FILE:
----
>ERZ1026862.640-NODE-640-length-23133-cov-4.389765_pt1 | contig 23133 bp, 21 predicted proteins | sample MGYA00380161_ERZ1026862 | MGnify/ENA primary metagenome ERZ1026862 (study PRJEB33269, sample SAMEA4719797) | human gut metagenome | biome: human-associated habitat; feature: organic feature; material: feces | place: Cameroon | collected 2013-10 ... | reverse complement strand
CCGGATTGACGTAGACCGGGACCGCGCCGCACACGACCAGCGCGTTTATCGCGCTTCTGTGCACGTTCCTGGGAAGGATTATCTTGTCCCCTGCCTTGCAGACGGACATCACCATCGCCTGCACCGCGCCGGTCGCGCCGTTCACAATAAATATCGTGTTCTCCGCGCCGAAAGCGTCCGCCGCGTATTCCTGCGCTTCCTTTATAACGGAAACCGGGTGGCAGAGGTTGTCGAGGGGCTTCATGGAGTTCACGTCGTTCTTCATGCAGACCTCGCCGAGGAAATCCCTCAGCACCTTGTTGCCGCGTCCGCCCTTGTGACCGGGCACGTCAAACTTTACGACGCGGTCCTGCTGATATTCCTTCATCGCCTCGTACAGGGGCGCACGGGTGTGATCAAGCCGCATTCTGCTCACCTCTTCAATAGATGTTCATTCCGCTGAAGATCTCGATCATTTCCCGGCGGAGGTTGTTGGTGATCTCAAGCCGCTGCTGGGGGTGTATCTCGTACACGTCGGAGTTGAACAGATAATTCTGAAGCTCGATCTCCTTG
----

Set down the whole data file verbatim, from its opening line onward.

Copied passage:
>ERZ1026862.640-NODE-640-length-23133-cov-4.389765_pt1 | contig 23133 bp, 21 predicted proteins | sample MGYA00380161_ERZ1026862 | MGnify/ENA primary metagenome ERZ1026862 (study PRJEB33269, sample SAMEA4719797) | human gut metagenome | biome: human-associated habitat; feature: organic feature; material: feces | place: Cameroon | collected 2013-10 ... | reverse complement strand
CCGGATTGACGTAGACCGGGACCGCGCCGCACACGACCAGCGCGTTTATCGCGCTTCTGTGCACGTTCCTGGGAAGGATTATCTTGTCCCCTGCCTTGCAGACGGACATCACCATCGCCTGCACCGCGCCGGTCGCGCCGTTCACAATAAATATCGTGTTCTCCGCGCCGAAAGCGTCCGCCGCGTATTCCTGCGCTTCCTTTATAACGGAAACCGGGTGGCAGAGGTTGTCGAGGGGCTTCATGGAGTTCACGTCGTTCTTCATGCAGACCTCGCCGAGGAAATCCCTCAGCACCTTGTTGCCGCGTCCGCCCTTGTGACCGGGCACGTCAAACTTTACGACGCGGTCCTGCTGATATTCCTTCATCGCCTCGTACAGGGGCGCACGGGTGTGATCAAGCCGCATTCTGCTCACCTCTTCAATAGATGTTCATTCCGCTGAAGATCTCGATCATTTCCCGGCGGAGGTTGTTGGTGATCTCAAGCCGCTGCTGGGGGTGTATCTCGTACACGTCGGAGTTGAACAGATAATTCTGAAGCTCGATCTCCTTG